If all these conditions are met and processes use acquire and release properly (i.e., in acquire-release pairs), the results of any execution will be no different than they would have been on a sequentially consistent memory. In effect, blocks of accesses to shared variables are made atomic by the acquire and release primitives to prevent interleaving.

A different implementation of release consistency is lazy release consistency (Keleher et al., 1992). In normal release consistency, which we will henceforth call eager release consistency, to distinguish it from the lazy variant, when a release is done, the processor doing the release pushes out all the modified data to all other processors that already have a cached copy and thus might potentially need it. There is no way to tell if they actually will need it, so to be safe, all of them get everything that has changed.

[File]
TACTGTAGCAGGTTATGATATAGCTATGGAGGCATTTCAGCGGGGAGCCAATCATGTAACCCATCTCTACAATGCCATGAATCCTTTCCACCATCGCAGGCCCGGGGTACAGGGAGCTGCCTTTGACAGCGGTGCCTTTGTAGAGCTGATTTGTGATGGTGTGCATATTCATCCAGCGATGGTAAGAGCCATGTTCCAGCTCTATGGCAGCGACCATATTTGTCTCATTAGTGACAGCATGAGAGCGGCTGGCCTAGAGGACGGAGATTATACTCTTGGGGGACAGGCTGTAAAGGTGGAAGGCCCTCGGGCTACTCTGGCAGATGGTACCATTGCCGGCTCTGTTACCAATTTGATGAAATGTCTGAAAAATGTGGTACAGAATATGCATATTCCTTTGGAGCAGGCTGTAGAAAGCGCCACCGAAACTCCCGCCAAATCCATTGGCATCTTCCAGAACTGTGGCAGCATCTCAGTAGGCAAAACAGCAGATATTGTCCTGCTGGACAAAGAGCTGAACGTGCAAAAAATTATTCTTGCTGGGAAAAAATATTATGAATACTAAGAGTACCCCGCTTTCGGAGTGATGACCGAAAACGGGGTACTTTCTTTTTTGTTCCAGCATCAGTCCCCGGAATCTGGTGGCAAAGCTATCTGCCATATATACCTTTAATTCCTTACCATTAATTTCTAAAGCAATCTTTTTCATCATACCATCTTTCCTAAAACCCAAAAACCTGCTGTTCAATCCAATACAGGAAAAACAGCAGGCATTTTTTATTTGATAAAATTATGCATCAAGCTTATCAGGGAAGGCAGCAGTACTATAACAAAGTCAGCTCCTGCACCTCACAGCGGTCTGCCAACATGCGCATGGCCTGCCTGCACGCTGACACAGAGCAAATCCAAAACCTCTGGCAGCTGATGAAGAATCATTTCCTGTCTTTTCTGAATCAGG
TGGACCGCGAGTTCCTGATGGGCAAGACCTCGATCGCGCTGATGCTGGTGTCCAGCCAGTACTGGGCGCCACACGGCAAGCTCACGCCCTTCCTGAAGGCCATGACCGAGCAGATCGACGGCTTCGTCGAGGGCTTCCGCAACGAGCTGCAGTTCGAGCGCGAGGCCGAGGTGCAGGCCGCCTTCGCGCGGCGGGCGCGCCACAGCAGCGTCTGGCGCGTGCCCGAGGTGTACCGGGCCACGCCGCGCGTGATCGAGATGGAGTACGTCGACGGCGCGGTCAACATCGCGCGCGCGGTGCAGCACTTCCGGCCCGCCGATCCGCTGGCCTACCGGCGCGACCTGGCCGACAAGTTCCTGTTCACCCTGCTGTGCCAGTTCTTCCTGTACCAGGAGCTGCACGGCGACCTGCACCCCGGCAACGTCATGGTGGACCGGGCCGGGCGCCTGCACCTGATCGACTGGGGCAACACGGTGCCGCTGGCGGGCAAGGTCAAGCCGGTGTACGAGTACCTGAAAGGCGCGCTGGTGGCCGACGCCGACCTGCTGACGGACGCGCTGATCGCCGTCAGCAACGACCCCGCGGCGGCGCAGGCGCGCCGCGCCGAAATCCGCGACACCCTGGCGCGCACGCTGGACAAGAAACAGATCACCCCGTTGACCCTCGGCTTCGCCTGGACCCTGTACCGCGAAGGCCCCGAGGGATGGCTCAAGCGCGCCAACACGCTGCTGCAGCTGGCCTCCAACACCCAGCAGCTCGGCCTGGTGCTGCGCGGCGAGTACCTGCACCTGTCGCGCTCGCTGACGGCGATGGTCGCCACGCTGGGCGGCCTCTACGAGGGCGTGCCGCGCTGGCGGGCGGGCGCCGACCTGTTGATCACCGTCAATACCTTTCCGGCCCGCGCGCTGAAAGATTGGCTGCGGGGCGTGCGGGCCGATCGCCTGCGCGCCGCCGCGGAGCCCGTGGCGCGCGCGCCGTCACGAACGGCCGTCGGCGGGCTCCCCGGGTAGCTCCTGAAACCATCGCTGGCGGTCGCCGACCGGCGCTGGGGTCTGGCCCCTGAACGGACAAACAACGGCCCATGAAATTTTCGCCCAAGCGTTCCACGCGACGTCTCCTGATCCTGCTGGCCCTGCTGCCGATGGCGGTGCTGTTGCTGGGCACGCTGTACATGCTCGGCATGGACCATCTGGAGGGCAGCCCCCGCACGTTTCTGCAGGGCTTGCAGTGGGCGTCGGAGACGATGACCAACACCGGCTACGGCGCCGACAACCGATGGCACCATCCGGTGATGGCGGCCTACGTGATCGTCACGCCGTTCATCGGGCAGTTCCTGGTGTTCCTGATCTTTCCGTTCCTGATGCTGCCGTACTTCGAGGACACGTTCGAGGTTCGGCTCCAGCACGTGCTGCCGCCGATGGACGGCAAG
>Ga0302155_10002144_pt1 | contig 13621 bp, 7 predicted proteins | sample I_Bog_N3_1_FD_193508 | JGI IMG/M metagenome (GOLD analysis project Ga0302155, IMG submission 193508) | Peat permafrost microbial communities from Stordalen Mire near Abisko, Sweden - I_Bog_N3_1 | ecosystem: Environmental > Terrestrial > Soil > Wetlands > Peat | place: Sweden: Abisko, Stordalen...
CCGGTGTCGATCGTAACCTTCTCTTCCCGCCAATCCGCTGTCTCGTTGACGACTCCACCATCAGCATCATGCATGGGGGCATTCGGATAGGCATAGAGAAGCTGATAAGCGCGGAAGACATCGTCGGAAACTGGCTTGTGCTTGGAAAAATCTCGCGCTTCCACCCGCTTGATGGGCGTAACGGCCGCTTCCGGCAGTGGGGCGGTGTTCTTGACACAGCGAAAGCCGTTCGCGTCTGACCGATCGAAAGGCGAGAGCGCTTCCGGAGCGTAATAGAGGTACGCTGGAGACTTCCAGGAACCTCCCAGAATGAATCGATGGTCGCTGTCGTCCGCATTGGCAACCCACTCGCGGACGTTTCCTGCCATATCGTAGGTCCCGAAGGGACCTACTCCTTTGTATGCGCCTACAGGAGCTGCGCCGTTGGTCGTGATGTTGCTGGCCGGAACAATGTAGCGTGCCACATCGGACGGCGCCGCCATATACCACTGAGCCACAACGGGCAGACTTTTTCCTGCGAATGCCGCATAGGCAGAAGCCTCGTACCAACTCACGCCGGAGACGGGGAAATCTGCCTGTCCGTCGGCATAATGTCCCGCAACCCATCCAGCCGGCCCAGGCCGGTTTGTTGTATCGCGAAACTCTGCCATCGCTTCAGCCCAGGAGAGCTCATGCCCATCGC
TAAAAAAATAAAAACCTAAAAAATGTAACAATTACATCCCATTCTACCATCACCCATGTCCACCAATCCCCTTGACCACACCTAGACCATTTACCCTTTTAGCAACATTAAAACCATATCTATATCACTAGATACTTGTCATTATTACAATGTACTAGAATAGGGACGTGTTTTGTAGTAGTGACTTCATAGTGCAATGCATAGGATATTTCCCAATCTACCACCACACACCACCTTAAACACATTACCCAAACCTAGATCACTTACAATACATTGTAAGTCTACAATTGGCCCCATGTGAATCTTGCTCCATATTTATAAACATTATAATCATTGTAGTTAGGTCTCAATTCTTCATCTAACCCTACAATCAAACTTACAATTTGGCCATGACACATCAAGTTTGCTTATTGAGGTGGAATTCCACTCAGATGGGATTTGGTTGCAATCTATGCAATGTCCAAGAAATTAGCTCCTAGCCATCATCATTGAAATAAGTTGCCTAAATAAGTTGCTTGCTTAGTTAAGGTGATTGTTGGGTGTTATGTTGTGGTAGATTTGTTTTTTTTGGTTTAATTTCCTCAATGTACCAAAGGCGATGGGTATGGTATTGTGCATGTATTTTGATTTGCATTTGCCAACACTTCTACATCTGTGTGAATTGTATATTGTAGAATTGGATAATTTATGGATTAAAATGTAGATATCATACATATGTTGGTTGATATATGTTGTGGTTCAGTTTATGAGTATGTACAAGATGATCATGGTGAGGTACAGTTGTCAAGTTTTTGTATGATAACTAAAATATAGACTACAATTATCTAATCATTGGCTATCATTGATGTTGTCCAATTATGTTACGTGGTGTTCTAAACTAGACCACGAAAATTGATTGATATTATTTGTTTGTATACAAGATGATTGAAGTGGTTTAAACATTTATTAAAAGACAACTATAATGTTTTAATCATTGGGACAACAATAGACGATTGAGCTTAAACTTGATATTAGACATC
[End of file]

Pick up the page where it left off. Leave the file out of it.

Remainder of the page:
Although pushing all the data out this way is straightforward, it is generally inefficient. In lazy release consistency, at the time of a release, nothing is sent anywhere. Instead, when an acquire is done, the processor trying to do the acquire has to get the most recent values of the variables from the machine or machines holding them. A timestamp protocol can be used to determine which variables have to be transmitted.

In many programs, a critical region is located inside a loop. With eager release consistency, on every pass through the loop a release is done, and all the modified data have to be pushed out to all the processors maintaining copies of them. This algorithm wastes bandwidth and introduces needless delay. With lazy release consistency, at the release nothing is done. At the next acquire, the processor determines that it already has all the data it needs, so no messages are generated here either. The net result is that with lazy release consistency no network traffic is generated at all until another processor does an acquire. Repeated acquire-release pairs done by the same processor in the absence of competition from the outside are free.